What are they? Antiperspirants reduce sweat and decrease the pH of the skin, thus preventing bacteria from growing and causing foul odors. Aluminium salts, an important component in antiperspirants, minimize the sweating process by tightening pores and reducing the secretion of sweat.
Why the bad reputation? Exposure to aluminum via the repeated use of antiperspirant is regularly criticized and has been implicated in causing various diseases, including breast cancer.22 While to this day, a link to breast cancer has not been confirmed, the transcutaneous passage of aluminum, although low, is proven.23 After dermal application, the penetration of aluminum continues through hair follicles.
Should they be replaced? Probably. Aluminum salts can be irritating. They should not be applied to broken skin, and their use should be stopped immediately in case of itching.
What are the alternatives? Instead of aluminum salts, natural active ingredients such as triethyl citrate, alum stone and perlite can be used. Citric acid from the juices of cherry or currant inhibits the enzymes responsible for the decomposition of sweat. Alum stone (potassium alum) neutralizes odor and regulates perspiration without preventing the natural breathing of the skin. Perlite, a mineral extracted from volcanic rock, acts as a sponge to absorb moisture without preventing the natural breathing of the skin.24 Alchimie Forever does not use aluminum salts.
What is it? Propylene glycol, also known as 1,2-propanediol, is an organic alcohol. It attracts water, reduces flaking and restores the skin’s suppleness. Propylene glycol is also used to help stabilize formulas and is a solvent that dissolves natural extracts.
Why the bad reputation? Consumers associate propylene glycol with brake and hydraulic fluids and antifreeze, not understanding that there are different grades of this product. Moreover, its effect on the skin is drying, as it will partially dissolve the intercellular cement of the stratum corneum and decrease corneocyte cohesion, hence increasing TEWL.25 Indeed, high concentrations of propylene glycol in water kept in contact with human skin can cause irritation.26 No reaction was observed when tested in the open air on human subjects. One report indicates rare eczematous skin reactions and, even more rarely, an allergic reaction following exposure to propylene glycol.27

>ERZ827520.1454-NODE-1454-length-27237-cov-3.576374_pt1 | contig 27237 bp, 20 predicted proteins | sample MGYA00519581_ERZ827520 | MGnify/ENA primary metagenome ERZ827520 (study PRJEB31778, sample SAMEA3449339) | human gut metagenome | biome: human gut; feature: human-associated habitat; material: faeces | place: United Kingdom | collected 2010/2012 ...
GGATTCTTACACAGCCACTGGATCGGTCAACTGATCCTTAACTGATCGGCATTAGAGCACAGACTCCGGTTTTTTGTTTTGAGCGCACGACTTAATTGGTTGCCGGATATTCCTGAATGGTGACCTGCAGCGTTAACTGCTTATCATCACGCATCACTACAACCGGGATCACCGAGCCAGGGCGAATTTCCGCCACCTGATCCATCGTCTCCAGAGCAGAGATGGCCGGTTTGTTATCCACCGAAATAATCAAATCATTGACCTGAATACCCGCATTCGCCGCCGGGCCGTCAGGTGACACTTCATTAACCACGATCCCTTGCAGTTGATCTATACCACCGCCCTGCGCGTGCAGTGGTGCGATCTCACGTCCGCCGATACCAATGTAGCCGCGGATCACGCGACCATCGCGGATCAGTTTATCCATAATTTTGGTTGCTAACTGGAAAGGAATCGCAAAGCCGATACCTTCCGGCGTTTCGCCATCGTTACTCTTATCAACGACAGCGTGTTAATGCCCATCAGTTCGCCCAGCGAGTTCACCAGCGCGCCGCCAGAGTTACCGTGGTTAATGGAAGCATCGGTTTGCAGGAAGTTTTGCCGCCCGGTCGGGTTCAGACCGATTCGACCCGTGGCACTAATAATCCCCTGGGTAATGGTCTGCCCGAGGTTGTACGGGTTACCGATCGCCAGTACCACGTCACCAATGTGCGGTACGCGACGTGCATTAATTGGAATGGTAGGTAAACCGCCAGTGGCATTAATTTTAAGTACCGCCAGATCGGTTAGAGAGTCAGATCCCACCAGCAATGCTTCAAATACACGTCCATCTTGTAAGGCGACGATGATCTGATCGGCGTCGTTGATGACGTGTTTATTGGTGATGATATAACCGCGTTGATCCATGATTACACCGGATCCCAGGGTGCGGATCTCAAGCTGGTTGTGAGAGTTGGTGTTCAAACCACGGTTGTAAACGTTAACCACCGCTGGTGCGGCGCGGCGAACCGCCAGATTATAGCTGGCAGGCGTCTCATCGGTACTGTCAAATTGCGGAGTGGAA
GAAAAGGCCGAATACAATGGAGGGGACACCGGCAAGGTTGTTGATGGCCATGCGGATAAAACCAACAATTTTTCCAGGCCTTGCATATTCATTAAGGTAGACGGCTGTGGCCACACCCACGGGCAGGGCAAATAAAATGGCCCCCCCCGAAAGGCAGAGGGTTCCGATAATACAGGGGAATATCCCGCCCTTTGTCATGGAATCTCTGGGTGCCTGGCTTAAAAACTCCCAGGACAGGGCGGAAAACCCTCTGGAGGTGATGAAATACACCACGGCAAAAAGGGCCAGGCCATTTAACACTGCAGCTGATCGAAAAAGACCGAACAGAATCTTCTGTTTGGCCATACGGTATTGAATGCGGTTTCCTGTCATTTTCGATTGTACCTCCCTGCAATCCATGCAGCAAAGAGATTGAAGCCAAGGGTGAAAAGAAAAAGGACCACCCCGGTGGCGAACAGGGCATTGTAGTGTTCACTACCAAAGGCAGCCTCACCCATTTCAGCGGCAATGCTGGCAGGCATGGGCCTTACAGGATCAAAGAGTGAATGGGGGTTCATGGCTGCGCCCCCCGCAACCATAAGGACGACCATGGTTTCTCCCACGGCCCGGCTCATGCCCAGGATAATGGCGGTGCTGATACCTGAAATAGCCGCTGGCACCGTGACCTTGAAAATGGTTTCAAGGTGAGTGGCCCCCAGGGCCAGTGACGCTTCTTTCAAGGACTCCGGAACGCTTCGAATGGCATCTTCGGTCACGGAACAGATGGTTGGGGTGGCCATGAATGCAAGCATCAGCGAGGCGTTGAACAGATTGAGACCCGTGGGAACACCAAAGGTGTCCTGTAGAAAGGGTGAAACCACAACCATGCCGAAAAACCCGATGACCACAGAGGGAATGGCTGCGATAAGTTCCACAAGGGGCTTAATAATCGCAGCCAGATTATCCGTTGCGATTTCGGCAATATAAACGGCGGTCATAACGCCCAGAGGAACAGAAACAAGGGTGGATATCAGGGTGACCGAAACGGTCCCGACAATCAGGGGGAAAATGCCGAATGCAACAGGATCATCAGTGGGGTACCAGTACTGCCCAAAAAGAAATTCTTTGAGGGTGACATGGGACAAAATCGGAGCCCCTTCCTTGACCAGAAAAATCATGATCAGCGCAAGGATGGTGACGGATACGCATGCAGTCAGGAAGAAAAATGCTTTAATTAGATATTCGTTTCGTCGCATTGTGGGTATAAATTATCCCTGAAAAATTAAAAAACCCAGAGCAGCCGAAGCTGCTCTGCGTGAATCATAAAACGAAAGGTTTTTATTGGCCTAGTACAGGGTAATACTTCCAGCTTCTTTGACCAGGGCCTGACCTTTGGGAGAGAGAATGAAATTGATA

Should it be replaced? Probably. In the U.S. propylene glycol is listed as GRAS (Generally Recognized As Safe) for use in food and pharmaceuticals in the U.S. Food and Drug Administration document US—Pharmacopoeia (Ref21CFR). However, given its use in other industries, consumers are confused and are afraid of propylene glycol. Furthermore, given its drying effect, it is best to limit its use, e.g., in the case of a difficult dissolution of an active ingredient or the use of hydroglycolic plant extracts.
What are the alternatives? Butylene glycol or glycerin easily replace propylene glycol as a solvent to extract plants under the same conditions. Butylene glycol has been shown to have better skin tolerance.28 Oil extracts can also be used if one formulates with plants steeped in natural oils, synthetic triglycerides or synthetic fatty esters. Of course, this extraction process should be reserved for plants with liposoluble actives. Solid extracts, obtained by evaporating the solvent, can also be used. These solid extracts remain stable when introduced in the aqueous phase of formulas, yet can lead to the appearance of more- or less-visible particles. We recommend using a combination of glycerin, jojoba oil and solid plant extracts. Alchimie Forever has been working to replace propylene glycol with butylene glycol. Once again, it is primarily a question of the consumers’ perception, but as there is a perfectly adequate alternative, the question really becomes, “Why not? ”